The next letter after chhoni, Dr. Barnett takes to be v against my dh. He says that it is remarkably like v of the second century BC. and refers to Mathura and Hathigunpha. I am reproducing these 's side by side with the letter in question and an undisputed v from our present inscriptions. The v's which Dr. Barnett cites differ materially from our letter. Then, if the letter with slightly curved sides and a long neck bar on the other statue is v, and we are unanimous that it is v, then the triangle without any such neck can hardly be the same letter in the script of the inscriptions in question. If we had no example of in the inscriptions Dr. Barnett's proposal would have stood on an arguable basis. But when we have in the inscriptions an undoubted v, it would be inadmissible to read the dis

puted letter as v. The only other possible reading of the letter is dh as it is evident from a comparison with known dh's which I am reproducing. And it is dh which gives a meaning not v. Taking it as a dh-form, if we compare it with the Kalsi and Bhattiprolu forms we at once see its old character. The latter two with cursive tendency are the same form only topsyturvy, a phenomenon well known in the development of early Brahmi. The right form (as opposed to the Kalsi head-down) descends in the archaic or "retrograde " scripts of Western India, e.g. at Nanaghat (150 B.C., see reproduction) and Nasik (Bühler A.R.W.D., IV, 72) and earlier at Girnar ( As'oka ) (see the reproduced letter).

As to the reading of the first two letters of the other inscription, the top horizontal bar to the right-hand diagram (see the drawings by Mr. Shastri and Mr. Green and the tracing from the impression by Mr. Bishun Swarup) excludes conclusively the possibility of taking the left-hand figure (my s) as the right hand part of a Kushāņa y. It can only be a b or p, rather b than p, as corrected by Mr. Banerji. The initial part thus left to itself cannot be any letter but a S, either cerebral or dental (see comparison with S's in the plate). The deepening at base stops below the first vertical bar of 6, thus separating it from the previous letter. The proximity of the two letters may be compared with that in Acho in the other inscription where two letters come even in closer contract. Then also the two letters saba would, if taken as one letter, cover double the area of any single letter in the inscription, and would make the reading (yakhata) nonsensical. F in any case is out of question in view of the top horizontal to the two parallel verticals.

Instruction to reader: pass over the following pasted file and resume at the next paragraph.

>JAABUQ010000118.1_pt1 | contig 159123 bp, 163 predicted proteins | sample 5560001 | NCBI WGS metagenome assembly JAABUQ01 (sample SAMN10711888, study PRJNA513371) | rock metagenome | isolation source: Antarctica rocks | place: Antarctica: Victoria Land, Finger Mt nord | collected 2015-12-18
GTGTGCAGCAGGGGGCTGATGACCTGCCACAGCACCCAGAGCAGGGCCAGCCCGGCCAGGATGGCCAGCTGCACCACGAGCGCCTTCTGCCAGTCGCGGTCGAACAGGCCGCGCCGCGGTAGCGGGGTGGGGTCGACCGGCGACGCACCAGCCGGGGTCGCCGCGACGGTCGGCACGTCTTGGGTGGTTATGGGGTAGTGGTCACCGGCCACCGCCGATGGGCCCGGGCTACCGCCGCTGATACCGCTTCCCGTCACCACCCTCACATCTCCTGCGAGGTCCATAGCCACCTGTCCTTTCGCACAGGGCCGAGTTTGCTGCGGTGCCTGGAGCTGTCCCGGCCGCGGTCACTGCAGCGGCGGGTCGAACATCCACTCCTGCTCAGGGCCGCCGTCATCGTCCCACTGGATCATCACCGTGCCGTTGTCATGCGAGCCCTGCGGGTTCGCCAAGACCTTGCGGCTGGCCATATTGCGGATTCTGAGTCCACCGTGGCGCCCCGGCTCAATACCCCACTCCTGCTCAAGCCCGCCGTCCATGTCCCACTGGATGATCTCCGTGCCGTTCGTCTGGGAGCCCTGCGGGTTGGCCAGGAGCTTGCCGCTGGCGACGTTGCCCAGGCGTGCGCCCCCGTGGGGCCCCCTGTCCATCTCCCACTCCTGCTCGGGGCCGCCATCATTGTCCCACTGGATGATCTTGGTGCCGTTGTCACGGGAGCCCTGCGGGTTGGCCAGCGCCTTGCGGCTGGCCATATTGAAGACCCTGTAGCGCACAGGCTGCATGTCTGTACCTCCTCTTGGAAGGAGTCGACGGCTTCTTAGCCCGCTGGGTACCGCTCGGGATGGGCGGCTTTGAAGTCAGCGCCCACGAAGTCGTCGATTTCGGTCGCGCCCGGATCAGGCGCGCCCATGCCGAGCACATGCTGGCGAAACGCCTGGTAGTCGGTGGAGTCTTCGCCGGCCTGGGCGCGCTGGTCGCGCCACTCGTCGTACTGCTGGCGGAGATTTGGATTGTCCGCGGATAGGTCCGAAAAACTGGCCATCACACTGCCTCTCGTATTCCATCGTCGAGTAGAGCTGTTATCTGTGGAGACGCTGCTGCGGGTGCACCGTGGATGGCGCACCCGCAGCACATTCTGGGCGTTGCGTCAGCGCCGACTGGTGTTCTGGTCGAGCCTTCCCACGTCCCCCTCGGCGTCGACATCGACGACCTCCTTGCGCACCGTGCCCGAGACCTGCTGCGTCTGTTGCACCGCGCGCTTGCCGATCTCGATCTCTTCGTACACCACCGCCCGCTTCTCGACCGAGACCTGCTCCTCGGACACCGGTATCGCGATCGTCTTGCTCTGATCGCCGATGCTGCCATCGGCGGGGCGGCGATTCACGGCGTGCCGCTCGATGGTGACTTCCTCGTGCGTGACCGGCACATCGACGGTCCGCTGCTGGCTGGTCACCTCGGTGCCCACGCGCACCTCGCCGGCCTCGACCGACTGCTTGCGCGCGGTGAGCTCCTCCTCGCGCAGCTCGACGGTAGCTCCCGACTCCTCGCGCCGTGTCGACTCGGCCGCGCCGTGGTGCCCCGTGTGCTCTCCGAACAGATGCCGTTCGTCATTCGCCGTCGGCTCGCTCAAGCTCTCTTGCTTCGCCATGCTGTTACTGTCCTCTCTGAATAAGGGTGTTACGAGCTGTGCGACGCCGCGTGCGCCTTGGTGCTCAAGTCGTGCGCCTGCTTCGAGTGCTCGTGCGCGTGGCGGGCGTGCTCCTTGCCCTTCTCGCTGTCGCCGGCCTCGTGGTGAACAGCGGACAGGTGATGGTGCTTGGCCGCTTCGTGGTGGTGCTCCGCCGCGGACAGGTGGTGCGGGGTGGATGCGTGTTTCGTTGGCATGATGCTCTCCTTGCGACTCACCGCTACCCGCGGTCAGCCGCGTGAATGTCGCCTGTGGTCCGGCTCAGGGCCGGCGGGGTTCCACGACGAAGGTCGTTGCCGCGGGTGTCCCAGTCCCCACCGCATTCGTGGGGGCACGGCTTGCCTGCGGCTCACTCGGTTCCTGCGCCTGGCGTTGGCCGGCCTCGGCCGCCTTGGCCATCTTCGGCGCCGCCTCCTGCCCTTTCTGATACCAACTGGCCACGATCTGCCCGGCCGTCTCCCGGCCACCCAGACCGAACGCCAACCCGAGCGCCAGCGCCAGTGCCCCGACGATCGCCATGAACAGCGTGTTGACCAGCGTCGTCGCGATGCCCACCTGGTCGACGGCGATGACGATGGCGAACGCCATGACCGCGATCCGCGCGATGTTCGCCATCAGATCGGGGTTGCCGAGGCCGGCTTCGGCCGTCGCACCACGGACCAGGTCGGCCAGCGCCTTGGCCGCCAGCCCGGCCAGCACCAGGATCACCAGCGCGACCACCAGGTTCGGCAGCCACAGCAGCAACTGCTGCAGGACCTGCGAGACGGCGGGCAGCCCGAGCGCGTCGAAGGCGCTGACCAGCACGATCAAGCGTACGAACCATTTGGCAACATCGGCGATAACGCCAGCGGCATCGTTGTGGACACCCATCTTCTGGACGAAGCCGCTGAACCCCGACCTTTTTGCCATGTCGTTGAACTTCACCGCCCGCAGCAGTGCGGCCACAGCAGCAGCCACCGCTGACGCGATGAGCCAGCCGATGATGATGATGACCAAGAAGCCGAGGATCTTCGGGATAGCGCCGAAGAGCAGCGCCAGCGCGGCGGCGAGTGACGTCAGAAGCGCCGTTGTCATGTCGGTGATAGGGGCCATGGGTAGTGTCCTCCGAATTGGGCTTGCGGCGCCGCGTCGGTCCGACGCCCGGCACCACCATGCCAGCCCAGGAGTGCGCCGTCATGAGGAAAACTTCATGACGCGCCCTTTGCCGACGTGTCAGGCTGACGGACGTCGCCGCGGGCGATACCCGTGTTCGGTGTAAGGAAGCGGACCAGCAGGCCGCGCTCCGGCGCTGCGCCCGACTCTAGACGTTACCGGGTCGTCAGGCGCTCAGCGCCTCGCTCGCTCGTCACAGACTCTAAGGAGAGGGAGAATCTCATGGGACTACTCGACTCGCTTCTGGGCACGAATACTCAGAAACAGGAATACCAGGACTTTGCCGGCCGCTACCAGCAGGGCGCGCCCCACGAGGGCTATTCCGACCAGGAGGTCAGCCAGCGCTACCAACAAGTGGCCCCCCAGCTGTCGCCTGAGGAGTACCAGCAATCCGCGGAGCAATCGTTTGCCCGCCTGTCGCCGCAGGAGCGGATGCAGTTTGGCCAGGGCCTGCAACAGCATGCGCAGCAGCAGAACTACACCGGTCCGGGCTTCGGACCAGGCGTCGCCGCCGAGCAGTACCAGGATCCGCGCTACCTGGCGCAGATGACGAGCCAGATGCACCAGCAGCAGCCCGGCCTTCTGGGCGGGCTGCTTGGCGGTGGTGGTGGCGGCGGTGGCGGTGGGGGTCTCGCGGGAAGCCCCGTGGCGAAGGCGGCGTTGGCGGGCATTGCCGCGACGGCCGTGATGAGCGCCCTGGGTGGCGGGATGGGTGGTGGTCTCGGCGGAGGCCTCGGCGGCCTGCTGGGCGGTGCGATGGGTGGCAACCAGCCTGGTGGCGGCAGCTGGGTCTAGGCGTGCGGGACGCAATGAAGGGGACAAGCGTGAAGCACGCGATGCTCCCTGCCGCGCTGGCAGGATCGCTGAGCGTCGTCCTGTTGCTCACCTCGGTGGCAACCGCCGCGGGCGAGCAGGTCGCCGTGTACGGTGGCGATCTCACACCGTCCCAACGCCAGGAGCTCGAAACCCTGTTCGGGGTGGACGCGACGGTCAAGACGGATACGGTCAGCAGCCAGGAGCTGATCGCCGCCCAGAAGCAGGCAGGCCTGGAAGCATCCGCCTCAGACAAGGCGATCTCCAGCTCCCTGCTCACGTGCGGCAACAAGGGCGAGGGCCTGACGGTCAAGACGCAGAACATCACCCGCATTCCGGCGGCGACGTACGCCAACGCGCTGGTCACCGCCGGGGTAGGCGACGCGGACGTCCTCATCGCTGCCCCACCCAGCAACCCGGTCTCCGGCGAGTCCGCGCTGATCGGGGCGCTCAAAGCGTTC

To come to palæography, I submit that Dr. Barnett is wrong in calling our ch a late type. Dr. Barnett has followed Bühler's method and opinion in determining the age of letters. But Bühler himself 1 regards this type of ch, what I described as a ch with


1 References are to the translation of Bühler's Indian Palæography by

Dr. Fleet, I.A. 33.

perpendicular line produced independently of the lower body, as the most archaic. My characterization of the ch probably would have been better understood if I had cited the example of the Bhattiprolu ch or employed the popular description of Bühler— "the tailed ch" (I. P. p. 13). The ch of our inscription is found at Bhattiprolu in the Drāviḍi variety of Brahmi. About this ch Bühler says thus "three signs c (ch), j and s, ......... are more archaic than those of the Asoka edicts and of the Eran coin". Out of these three letters, the referred to by Bühler occurs also, as I shall presently show, on one of our statues; j is unfortunately absent. Now the conclusion which is derived by Bühler is that "the Draviḍi alphabet separated from the main stock of the Brahmi long before the Eran coin was struck, at the latest fifth century B. c." I also regard this ch as oldest but on the theory that greater effort and larger number of strokes prove higher antiquity in evolution, our ch requiring greater strokes and effort, the Asoka ch being written in practically one flourish without lifting off the pen.